There may be support in the general population for his message, but not within a party that is lurching ever further to the right. Writing in the Telegraph, Mathew D’Ancona goes so far as to raise concerns that Clarke’s antiwar position may split the party.
He commented, “The problem is that—having done so much to nurture the divide over Europe in Conservative ranks—he now proposes to create a completely new rift. Whether he likes it or not, only 15 Tory MPs voted against the war in March 2003, not all of whom are still in the Commons. If Mr. Clarke became leader, his shadow cabinet would—of necessity—include many who strongly supported the liberation of Iraq, whatever their specific reservations about Mr. Blair’s handling of it.
“How would Mr. Clarke, as Opposition Leader, take the Prime Minister to task over a war which most of his Conservative colleagues still believe was justified?”
D’Ancona concludes by warning, “Already, the Conservative Party has gone into convulsions over Mr. Clarke’s entry to the race.”
The liberal media was equally hostile to Clarke’s comments on Iraq and civil liberties. Certainly no one was embarrassed by the fact that a Tory did a better job of critiquing the government’s worst excesses than they have done. Instead the Guardian’s editorial staff comforted themselves with the fact that Clarke has little chance of winning the leadership contest and that, even if he did, by then Chancellor Gordon Brown would be a new Labour leader hopefully less tainted by the Iraq war.
What the reaction to Clarke’s speech confirmed is the insistence by the World Socialist Web Site that there no longer exists any significant constituency for an anti-militarist foreign policy or the preservation of democratic rights within the bourgeoisie.
From the standpoint of preserving the interests of capital, much of what Clarke said should have been ABC. He warned that Iraq had proved to be a disaster, which had damaged the long-term interests of British imperialism and, together with the government’s flagrant disregard for democratic norms, has politically destabilized and polarized Britain itself.
Clarke is not alone within ruling circles in believing this to be the case. But those who do so are no longer in charge, whether in government or in the opposition parties. The only person Clarke could even cite as a fellow thinker in his speech was the now deceased Robin Cook, who retired from Blair’s cabinet over Iraq.
Politics has become the exclusive province of a super-rich elite, most of whom have acquired their vast wealth relatively recently—and often quite easily. This layer—who head major transnational corporations—have come to prominence in the era of global capital markets and investment and are relatively indifferent to the political impact and exacerbation of class antagonisms resulting from their efforts to plunder the world’s resources. This indifference is compounded by ignorance. The dominant voices within ruling circles have enjoyed a situation characterized above all by the collapse of both the Stalinist regimes and of the old organizations of the labour movement and the resulting exclusion of working people from political life. Most of them have no real conception that a mass social and political movement can emerge to threaten their exceedingly comfortable existence.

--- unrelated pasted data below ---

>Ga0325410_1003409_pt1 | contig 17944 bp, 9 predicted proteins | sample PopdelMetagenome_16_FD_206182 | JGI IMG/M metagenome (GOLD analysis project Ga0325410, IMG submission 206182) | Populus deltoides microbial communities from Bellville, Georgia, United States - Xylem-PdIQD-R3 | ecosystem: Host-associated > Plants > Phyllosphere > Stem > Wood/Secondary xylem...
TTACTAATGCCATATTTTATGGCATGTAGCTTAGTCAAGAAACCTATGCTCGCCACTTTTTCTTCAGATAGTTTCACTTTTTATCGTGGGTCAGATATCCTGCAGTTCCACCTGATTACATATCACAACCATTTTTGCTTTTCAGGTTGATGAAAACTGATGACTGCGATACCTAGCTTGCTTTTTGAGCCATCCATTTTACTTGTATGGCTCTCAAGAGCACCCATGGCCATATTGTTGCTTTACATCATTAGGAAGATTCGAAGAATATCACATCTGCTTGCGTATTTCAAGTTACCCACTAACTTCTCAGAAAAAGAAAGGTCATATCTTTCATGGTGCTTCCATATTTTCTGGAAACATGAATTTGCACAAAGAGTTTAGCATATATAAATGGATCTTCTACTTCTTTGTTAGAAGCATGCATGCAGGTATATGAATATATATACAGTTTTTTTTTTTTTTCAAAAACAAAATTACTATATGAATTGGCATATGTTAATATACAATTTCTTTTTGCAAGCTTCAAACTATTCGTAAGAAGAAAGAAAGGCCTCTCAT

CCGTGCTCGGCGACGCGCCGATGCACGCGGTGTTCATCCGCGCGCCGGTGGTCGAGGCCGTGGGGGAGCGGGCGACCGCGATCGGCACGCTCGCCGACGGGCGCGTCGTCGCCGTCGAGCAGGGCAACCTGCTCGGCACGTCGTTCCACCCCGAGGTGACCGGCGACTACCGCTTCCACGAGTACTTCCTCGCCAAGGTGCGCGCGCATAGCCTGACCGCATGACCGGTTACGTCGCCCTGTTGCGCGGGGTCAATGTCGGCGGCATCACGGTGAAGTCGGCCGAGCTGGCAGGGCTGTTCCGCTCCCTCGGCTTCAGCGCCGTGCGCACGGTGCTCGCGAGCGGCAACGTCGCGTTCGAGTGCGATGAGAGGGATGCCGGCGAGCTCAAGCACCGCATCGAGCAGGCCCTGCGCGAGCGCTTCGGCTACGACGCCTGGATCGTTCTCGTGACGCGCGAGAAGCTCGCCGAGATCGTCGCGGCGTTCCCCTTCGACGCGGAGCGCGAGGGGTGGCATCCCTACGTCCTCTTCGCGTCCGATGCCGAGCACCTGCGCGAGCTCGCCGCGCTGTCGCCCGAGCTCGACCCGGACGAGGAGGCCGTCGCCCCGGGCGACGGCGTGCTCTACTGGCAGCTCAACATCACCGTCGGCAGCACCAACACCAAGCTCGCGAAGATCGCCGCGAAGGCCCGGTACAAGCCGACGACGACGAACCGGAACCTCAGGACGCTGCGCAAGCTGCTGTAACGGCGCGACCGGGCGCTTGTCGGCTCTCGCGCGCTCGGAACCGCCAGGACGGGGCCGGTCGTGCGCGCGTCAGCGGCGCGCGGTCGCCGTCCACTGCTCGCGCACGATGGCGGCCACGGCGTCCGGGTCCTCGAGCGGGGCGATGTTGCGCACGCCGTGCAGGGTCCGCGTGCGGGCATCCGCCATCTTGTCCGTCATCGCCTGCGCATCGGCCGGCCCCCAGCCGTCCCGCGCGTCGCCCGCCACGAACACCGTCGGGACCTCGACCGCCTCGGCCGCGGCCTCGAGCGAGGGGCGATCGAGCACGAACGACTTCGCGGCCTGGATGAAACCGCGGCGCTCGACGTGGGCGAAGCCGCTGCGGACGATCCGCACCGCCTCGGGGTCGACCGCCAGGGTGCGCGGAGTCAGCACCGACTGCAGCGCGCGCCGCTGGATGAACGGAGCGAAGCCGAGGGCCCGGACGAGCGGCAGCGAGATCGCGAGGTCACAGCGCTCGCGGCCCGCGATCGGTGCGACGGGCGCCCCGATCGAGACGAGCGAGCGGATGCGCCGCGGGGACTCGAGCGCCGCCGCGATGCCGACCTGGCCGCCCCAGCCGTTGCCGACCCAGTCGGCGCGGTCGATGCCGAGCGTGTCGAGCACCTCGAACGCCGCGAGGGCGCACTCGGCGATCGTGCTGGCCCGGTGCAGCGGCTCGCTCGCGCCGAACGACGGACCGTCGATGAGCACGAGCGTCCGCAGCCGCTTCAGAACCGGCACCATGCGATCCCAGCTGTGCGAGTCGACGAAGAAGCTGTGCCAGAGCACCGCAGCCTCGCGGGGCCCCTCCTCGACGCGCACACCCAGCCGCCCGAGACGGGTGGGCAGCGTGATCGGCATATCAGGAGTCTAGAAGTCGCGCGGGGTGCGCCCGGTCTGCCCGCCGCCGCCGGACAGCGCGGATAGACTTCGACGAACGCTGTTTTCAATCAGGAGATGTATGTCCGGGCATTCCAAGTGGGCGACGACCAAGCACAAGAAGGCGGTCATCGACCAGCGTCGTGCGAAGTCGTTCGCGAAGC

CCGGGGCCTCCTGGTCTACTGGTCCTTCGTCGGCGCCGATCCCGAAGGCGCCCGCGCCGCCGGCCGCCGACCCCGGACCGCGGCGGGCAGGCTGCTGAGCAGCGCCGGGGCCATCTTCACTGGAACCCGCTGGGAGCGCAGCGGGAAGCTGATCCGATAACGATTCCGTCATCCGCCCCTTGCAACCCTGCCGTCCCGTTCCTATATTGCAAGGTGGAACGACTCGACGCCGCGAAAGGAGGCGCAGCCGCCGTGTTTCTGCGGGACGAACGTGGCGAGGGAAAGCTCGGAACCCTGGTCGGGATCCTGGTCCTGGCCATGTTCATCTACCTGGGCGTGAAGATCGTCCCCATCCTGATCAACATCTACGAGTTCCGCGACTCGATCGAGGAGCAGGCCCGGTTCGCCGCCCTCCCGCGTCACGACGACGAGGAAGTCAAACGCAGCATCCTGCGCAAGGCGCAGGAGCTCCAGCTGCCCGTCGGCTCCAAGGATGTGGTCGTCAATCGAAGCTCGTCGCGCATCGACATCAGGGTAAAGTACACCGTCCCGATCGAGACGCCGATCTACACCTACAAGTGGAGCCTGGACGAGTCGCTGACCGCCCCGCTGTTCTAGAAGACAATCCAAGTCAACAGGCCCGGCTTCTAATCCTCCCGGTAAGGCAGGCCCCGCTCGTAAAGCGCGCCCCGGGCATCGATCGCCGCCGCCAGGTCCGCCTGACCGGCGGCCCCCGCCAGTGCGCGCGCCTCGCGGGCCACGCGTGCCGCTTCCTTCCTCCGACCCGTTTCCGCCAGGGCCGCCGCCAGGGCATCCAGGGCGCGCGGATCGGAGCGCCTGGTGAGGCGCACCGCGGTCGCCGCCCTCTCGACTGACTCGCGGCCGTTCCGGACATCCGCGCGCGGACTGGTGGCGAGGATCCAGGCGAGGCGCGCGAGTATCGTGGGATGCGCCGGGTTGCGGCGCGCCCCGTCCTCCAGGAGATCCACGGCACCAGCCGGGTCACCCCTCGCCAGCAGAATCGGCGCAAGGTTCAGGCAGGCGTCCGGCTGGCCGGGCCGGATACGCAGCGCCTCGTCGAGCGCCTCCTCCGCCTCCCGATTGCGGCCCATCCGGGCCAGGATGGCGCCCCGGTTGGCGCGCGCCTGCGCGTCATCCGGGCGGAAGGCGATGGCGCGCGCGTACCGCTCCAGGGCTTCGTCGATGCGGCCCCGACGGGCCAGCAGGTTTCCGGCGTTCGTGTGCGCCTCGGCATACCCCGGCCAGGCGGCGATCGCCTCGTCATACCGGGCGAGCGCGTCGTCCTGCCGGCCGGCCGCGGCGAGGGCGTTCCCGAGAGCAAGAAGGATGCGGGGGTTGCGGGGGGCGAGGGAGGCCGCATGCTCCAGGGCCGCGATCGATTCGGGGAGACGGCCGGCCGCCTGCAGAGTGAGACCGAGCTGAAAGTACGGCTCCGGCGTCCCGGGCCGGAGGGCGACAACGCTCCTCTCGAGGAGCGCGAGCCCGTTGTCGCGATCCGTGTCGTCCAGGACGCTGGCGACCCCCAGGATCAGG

Clarke, who became politically active in the 1960s and has firsthand experience of mass strike movements and even the downfall of a Tory government, certainly does. He is therefore more keenly aware of the social and political divisions wracking Britain and their possible implications for the future. At one point in his speech, for example, he stated his belief that “talking about immigration issues can divert attention from the question of the fractured communities that exist in many towns and cities in our country. We are not just talking about divisions between white, brown and black here but as much about divisions between different generations of ethnic minorities and between the genders. There are divisions of class and income too.”
Such concern for the long-term stability of British society is what lies behind his criticisms of Blair. However, this does not make him an opponent of war, let alone a defender of democratic rights.
The turn to militarism and war—and the erosion of democratic rights necessitated by growing social conflicts—are not the result of subjective policy decisions. They arise out of the objective crisis of British and world capitalism and the growing competition between the major powers for control of vital world resources and markets. If Clarke assumed leadership of the Tory Party then he would preside over a political agenda no less reactionary than Blair. The interests of big capital demand nothing less.
He made this perfectly clear when his speech moved away from criticisms of the government and addressed his own policies. “I had previously supported every war embarked upon by a British government of whatever party throughout my parliamentary career,” he said.
Clarke opposed war against Iraq because he believed it was detrimental to the interests of British imperialism. But this same concern makes him all the more determined that having been occupied, the war effort in Iraq must succeed at all costs.
“What has been done, has been done,” he declared. “I do not believe, as leftist critics of the war argue, that we should just pull the troops out.... Let us be clear about one thing: we cannot just walk out of Iraq. That would be shameful. We started the job and we have to finish it.”
He is also at pains to make clear that he supports political repression and the extension of police powers at home, providing only that it is done with a greater degree of intelligence and sensitivity than has been displayed by Blair.
“Of course we need some special laws to deal with terrorism,” he stated. “The question is not whether the police need exceptional powers but what powers they should have and under what control.” One measure he positively recommended was the use of non-jury courts like the Diplock system employed in Northern Ireland against the IRA.